Inspect Your Carbon Monoxide Detector

Carbon monoxide is “the silent killer” — colourless, odourless and tasteless gas you won’t be able to detect on your own. If you have a carbon monoxide detector, a beep can mean the difference between life and death.

Manitoba Hydro wants to help keep you safe. Make sure your carbon monoxide detector’s batteries are fresh, and be familiar with the manufacturer’s instructions. Test the detector periodically to make sure it’s working correctly.

While a carbon monoxide detector can warn you of the presence of CO gas, it does not prevent buildup of the gas. Dangerous levels of carbon monoxide can result from a faulty appliance, a clogged chimney, inadequate venting, back drafting of flue gases, or a buildup of engine exhaust in a garage.

Follow these safety precautions to minimize the risk of CO buildup in your house:

  • Have your heating system checked and cleaned regularly.
  • Install a fresh air intake duct into wood-burning fireplaces or stoves. If that’s not possible, leave windows open while burning wood.
  • Clear blockages from external vents and chimneys.
  • Never use gasoline-powered equipment in an attached garage (or in the house).
  • Never use a barbecue or propane lantern in your home or garage.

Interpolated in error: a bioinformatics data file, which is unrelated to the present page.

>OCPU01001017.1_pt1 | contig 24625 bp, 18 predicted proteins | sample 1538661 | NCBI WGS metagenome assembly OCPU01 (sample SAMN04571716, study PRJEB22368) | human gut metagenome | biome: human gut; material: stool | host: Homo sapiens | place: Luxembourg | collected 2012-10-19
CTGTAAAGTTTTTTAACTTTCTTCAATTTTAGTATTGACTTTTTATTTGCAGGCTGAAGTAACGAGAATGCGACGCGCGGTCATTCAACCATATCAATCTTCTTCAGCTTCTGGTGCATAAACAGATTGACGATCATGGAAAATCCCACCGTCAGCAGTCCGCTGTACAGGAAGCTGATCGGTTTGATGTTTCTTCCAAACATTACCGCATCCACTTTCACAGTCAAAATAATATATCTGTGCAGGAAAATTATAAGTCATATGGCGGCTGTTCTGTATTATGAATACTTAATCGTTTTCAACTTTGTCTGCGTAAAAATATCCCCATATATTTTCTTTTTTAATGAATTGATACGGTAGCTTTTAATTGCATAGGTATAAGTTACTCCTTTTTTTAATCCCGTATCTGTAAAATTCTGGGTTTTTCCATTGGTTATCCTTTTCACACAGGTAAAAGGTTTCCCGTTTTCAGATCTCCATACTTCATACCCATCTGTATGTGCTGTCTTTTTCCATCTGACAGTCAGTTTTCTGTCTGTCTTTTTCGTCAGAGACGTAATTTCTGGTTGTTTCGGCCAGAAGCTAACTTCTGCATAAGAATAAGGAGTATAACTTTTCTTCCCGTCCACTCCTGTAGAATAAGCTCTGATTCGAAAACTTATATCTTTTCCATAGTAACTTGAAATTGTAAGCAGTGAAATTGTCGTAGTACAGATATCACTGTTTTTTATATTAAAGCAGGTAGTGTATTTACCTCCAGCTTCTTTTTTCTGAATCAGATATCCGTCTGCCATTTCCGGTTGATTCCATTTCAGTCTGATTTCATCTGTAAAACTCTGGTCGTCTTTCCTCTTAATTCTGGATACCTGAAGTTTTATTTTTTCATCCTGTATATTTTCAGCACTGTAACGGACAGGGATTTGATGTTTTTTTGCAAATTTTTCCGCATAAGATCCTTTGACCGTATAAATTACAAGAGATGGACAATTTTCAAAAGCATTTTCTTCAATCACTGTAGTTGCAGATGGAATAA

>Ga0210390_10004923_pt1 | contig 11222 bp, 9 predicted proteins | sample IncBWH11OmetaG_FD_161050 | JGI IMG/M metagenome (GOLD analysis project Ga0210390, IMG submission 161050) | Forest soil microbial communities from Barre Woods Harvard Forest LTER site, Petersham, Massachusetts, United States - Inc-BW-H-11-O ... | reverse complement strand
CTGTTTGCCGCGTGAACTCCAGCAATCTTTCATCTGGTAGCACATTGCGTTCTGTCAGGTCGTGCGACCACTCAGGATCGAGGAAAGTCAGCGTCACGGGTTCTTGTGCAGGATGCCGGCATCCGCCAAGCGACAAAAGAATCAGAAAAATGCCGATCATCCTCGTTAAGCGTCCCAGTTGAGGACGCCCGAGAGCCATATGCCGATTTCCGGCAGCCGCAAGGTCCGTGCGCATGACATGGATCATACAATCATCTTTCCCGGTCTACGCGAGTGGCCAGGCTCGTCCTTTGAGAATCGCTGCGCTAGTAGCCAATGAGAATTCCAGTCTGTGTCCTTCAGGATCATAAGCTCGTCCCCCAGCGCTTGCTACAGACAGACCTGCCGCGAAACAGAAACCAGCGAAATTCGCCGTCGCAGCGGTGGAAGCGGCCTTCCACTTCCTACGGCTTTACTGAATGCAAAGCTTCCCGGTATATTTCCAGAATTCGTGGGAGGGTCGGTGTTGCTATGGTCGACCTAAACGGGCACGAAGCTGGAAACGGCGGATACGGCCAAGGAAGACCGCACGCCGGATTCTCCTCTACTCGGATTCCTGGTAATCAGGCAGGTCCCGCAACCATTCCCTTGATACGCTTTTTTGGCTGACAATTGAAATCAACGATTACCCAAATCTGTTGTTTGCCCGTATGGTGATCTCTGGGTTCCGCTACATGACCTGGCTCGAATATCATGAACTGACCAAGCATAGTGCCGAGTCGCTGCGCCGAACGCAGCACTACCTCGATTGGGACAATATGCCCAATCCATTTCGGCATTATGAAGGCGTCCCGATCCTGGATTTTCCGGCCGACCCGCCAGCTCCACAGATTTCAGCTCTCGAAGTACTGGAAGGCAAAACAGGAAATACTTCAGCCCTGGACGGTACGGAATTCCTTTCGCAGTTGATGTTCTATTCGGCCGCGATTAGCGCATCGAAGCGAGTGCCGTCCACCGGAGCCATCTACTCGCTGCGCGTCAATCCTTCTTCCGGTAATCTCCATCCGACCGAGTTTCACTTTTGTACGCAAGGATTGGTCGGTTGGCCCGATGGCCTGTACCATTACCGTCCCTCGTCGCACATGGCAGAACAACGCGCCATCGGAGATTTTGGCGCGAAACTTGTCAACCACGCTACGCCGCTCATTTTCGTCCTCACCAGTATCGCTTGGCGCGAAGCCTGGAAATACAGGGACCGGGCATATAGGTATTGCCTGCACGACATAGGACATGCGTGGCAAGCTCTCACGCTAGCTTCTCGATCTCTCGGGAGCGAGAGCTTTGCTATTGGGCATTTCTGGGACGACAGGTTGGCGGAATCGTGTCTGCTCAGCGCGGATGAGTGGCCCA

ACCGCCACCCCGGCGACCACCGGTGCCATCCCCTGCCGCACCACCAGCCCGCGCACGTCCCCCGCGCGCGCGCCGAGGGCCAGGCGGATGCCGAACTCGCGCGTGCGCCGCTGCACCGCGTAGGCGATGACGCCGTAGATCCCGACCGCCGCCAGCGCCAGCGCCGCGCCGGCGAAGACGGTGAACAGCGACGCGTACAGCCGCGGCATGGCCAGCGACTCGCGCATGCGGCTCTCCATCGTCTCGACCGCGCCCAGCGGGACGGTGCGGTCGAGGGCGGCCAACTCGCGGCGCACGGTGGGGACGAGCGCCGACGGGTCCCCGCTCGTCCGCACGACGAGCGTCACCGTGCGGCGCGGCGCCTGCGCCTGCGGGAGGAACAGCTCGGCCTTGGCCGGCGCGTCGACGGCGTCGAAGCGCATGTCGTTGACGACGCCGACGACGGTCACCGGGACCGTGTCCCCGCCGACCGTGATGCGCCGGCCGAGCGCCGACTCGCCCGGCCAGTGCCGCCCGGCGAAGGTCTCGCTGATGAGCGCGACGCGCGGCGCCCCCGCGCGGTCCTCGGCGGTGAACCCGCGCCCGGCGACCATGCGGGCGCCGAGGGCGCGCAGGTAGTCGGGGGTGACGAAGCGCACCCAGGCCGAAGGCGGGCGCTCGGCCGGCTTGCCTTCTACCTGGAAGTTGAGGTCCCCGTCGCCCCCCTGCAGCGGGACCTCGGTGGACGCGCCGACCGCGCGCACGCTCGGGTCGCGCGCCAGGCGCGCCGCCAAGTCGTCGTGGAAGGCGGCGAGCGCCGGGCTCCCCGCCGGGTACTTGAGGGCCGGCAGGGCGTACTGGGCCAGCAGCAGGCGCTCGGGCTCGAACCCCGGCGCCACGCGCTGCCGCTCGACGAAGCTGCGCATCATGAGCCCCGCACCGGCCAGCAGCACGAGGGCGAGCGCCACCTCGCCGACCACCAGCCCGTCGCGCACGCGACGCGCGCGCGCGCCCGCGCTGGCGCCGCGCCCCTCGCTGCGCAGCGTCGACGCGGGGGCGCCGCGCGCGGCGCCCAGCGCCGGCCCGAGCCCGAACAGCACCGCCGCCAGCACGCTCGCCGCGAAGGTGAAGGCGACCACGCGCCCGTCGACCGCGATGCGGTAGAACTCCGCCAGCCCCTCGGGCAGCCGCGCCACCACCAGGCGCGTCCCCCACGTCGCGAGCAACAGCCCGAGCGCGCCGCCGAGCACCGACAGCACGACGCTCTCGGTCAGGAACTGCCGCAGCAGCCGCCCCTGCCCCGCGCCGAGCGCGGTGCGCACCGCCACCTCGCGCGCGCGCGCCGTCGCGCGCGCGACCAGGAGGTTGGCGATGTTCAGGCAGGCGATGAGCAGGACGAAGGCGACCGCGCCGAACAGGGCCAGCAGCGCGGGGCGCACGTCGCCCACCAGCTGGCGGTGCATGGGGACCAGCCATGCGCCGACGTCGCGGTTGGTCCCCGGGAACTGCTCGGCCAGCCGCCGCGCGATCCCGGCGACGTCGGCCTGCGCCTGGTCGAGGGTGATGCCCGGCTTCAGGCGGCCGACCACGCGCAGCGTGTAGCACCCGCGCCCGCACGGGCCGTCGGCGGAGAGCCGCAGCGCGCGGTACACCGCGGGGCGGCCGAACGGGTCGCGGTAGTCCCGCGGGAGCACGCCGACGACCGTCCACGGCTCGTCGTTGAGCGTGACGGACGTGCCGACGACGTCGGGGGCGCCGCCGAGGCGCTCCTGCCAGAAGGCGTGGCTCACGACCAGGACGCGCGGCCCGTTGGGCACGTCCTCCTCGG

Signs of carbon monoxide

When your carbon monoxide detector is working properly, a loud alarm will sound at the presence of CO gas. If you hear your carbon monoxide detector go off, you must react. It is a matter of life and death. Never unplug the detector or remove its batteries.

Other signs indicating the presence of carbon monoxide gas include:

  • Stuffy, stale or smelly air,
  • More than the usual amount of window condensation,
  • Soot around fireplaces, chimneys, or other fuel-burning equipment;
  • Back draft of fuel-burning equipment;
  • Pilot lights that keep going out.

Don’t let “the silent killer” into your home — inspect your carbon monoxide detector today. For more information on CO safety, visit hydro.mb.ca or call 1-888-MB HYDRO.

Prepared by Linda Carter, PHEc Public Safety & Education Coordinator, Manitoba Hydro.